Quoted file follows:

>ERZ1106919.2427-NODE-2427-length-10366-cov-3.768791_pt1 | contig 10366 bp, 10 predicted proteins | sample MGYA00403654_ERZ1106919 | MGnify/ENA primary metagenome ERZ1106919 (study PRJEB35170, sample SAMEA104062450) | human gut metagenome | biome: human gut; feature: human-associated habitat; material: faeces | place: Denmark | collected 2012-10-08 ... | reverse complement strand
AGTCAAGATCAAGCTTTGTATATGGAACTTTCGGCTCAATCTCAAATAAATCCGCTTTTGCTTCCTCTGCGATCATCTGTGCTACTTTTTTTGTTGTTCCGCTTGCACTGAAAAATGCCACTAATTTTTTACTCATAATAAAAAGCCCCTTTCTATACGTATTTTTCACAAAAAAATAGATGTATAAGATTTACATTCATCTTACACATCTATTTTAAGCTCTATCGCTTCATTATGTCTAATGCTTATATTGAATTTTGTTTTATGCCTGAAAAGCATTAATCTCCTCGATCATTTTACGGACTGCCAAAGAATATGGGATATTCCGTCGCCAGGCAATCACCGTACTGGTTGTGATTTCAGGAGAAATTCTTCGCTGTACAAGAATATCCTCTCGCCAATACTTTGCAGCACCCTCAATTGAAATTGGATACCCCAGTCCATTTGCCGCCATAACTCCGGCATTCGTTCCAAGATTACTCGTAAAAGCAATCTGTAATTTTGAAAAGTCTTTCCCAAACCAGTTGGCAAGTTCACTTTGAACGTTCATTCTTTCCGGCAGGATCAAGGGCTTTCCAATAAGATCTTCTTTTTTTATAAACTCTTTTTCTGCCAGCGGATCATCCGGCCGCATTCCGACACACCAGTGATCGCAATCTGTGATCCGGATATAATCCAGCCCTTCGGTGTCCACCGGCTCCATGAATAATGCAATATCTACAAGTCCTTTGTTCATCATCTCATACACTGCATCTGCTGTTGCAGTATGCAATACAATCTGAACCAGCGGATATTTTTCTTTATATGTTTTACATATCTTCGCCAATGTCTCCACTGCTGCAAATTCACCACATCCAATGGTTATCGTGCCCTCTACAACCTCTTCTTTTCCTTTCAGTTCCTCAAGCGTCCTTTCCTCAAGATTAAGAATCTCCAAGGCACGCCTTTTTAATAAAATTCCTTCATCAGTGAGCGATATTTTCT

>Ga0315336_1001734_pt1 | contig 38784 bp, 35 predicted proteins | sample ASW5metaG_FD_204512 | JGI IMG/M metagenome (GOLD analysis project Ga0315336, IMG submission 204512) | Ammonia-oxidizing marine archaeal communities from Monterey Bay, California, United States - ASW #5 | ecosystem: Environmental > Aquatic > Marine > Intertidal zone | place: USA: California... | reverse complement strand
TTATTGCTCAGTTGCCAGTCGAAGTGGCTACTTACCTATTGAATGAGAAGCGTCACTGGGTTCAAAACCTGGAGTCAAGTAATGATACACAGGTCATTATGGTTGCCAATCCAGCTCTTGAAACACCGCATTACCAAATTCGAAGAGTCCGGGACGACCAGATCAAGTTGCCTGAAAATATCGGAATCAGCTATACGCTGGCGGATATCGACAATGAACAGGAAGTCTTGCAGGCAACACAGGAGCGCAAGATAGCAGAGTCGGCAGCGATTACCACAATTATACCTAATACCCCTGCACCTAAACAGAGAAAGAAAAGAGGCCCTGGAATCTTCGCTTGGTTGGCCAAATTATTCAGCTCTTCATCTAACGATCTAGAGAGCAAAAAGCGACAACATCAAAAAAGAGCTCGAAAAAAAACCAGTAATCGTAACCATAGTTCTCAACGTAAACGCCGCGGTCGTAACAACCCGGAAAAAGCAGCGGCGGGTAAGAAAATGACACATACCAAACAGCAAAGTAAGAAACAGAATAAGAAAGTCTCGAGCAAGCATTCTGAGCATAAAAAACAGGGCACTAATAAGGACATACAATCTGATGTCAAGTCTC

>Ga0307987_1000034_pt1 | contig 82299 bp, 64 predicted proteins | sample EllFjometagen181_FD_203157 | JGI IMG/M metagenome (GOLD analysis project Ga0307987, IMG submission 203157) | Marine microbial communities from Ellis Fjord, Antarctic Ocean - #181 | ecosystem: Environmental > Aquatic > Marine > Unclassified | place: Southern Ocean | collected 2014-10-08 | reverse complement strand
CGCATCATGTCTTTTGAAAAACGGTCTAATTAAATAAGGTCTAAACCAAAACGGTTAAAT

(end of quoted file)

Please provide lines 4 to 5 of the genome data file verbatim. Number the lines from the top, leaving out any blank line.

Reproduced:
TTATTGCTCAGTTGCCAGTCGAAGTGGCTACTTACCTATTGAATGAGAAGCGTCACTGGGTTCAAAACCTGGAGTCAAGTAATGATACACAGGTCATTATGGTTGCCAATCCAGCTCTTGAAACACCGCATTACCAAATTCGAAGAGTCCGGGACGACCAGATCAAGTTGCCTGAAAATATCGGAATCAGCTATACGCTGGCGGATATCGACAATGAACAGGAAGTCTTGCAGGCAACACAGGAGCGCAAGATAGCAGAGTCGGCAGCGATTACCACAATTATACCTAATACCCCTGCACCTAAACAGAGAAAGAAAAGAGGCCCTGGAATCTTCGCTTGGTTGGCCAAATTATTCAGCTCTTCATCTAACGATCTAGAGAGCAAAAAGCGACAACATCAAAAAAGAGCTCGAAAAAAAACCAGTAATCGTAACCATAGTTCTCAACGTAAACGCCGCGGTCGTAACAACCCGGAAAAAGCAGCGGCGGGTAAGAAAATGACACATACCAAACAGCAAAGTAAGAAACAGAATAAGAAAGTCTCGAGCAAGCATTCTGAGCATAAAAAACAGGGCACTAATAAGGACATACAATCTGATGTCAAGTCTC

>Ga0307987_1000034_pt1 | contig 82299 bp, 64 predicted proteins | sample EllFjometagen181_FD_203157 | JGI IMG/M metagenome (GOLD analysis project Ga0307987, IMG submission 203157) | Marine microbial communities from Ellis Fjord, Antarctic Ocean - #181 | ecosystem: Environmental > Aquatic > Marine > Unclassified | place: Southern Ocean | collected 2014-10-08 | reverse complement strand